Tlatoani of Texcoco
A non-contemporary depiction of Nezahualpilli from the Codex Ixtlilxochitl.
Many other children

Nezahualpilli (Nahuatl for "fasting prince"; 1464–1515, About this soundmodern Nahuatl pronunciation ) was ruler (tlatoani) of the Mesoamerican city-state of Texcoco, elected by the city's nobility after the death of his father, Nezahualcoyotl, in 1472.

Like his father, he was a poet, was considered a sage, and had the reputation of being a fair ruler. Only one of his poems survives: "Icuic Nezahualpilli yc tlamato huexotzinco" ("Song of Nezahualpilli during the war with Huexotzinco"). His court was a haven for astronomers, engineers, and soothsayers. During his reign, he abolished capital punishment for a number of crimes and struggled to keep the political independence of Texcoco during the increasing centralization of Aztec power in Tenochtitlán.[1]

When he told Moctezuma II that the Texcocan wise men had foretold foreign dominion over the Valley of Mexico, the emperor challenged him to a ball game. Moctezuma considered the loss of the game a negative omen.[2][3]:15

He married a daughter of Ahuitzotl only to later have her executed. Her public improprieties and high social status qualified her for a punishment that would not have been applicable to someone of a lower status. He was said to have taken numerous consorts and fathered 144 children.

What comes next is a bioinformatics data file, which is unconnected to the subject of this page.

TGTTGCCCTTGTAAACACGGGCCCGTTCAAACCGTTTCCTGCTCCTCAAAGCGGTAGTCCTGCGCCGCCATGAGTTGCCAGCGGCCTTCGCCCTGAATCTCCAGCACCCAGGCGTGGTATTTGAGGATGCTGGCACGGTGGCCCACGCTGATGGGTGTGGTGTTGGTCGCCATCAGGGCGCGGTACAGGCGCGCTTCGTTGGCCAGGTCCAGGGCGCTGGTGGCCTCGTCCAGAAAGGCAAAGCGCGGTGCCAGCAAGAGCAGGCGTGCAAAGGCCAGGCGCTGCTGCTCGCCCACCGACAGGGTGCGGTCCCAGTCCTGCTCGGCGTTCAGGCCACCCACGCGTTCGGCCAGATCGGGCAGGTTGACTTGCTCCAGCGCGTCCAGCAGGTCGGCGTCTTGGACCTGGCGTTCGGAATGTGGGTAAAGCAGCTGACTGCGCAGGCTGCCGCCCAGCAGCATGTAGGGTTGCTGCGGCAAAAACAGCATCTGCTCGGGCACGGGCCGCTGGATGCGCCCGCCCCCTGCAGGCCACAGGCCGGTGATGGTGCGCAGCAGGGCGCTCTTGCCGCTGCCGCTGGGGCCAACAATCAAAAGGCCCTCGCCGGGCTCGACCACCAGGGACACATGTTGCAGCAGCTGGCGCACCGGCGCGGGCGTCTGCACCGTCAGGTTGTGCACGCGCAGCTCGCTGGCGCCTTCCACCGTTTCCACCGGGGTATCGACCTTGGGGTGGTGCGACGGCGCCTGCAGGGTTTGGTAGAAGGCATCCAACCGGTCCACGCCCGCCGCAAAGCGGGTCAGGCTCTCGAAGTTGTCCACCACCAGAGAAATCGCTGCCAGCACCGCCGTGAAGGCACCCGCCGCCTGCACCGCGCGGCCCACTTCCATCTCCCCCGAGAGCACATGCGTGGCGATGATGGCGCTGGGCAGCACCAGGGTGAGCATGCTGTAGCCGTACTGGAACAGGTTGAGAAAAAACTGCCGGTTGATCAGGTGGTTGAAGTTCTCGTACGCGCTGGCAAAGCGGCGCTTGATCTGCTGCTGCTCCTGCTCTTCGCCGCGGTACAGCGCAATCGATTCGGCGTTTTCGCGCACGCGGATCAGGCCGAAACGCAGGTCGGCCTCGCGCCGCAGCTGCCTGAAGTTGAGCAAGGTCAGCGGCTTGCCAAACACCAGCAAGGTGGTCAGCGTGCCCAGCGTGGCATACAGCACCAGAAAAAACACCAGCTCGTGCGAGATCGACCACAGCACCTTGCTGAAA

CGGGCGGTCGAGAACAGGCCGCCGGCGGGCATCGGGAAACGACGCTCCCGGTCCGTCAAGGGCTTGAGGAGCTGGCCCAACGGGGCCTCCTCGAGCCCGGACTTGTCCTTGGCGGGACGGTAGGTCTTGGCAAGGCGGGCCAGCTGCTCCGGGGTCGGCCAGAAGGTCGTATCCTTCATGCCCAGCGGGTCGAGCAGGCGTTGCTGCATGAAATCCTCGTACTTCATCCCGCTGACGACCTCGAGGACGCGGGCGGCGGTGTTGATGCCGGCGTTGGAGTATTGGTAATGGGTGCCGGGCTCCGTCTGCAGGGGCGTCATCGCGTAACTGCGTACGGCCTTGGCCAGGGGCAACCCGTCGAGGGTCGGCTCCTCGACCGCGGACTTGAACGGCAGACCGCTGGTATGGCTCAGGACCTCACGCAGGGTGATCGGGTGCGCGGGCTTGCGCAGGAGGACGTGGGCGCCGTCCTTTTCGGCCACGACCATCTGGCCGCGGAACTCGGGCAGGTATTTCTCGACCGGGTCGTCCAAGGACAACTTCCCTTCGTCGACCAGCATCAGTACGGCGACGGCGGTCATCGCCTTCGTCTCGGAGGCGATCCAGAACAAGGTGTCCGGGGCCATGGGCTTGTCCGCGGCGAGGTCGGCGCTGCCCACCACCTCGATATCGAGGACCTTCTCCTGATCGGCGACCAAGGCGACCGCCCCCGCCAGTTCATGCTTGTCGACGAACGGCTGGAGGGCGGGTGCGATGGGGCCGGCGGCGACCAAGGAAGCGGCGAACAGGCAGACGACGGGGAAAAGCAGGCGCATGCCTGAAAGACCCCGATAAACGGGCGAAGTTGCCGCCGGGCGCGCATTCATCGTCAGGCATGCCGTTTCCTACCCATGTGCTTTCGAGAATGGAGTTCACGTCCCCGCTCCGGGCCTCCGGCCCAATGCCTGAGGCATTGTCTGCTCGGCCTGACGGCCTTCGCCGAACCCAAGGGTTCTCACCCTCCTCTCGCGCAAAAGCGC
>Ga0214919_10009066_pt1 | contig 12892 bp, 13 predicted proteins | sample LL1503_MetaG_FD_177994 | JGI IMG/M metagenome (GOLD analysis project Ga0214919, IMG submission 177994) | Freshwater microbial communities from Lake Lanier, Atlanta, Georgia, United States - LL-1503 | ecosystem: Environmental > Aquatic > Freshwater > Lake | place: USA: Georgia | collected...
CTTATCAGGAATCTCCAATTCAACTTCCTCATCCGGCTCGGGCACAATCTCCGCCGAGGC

Nezahualpilli was succeeded by his son Cacama.


  1. ^ Miguel León-Portilla (1967). Trece poetas del mundo azteca [Thirteen poets of the Aztec world] (in Spanish) (2nd 1978 ed.). Mexico City: Universidad Nacional Autonoma de México. pp. 77=87.
  2. ^ Fehrenbach (1973), p.103
  3. ^ León-Portilla, M. 1992, 'The Broken Spears: The Aztec Accounts of the Conquest of Mexico. Boston: Beacon Press, ISBN 978-0807055014


  • Fehrenbach, T.R. (1973). Fehrenbach, T.R. (1973). Fire and Blood: A History of Mexico. New York: Macmillan.
  • Anders, Ferdinand and Maarten Jansen (1988), Schrift und Buch im Alten Mexiko. Graz: Akademische Druck - und Verlagsanstalt.

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Preceded by
Tlatoque of Texcoco
Succeeded by
Other Languages
Deutsch: Nezahualpilli
español: Nezahualpilli
français: Nezahualpilli
italiano: Nezahualpilli
Nederlands: Nezahualpilli
українська: Незауалпілі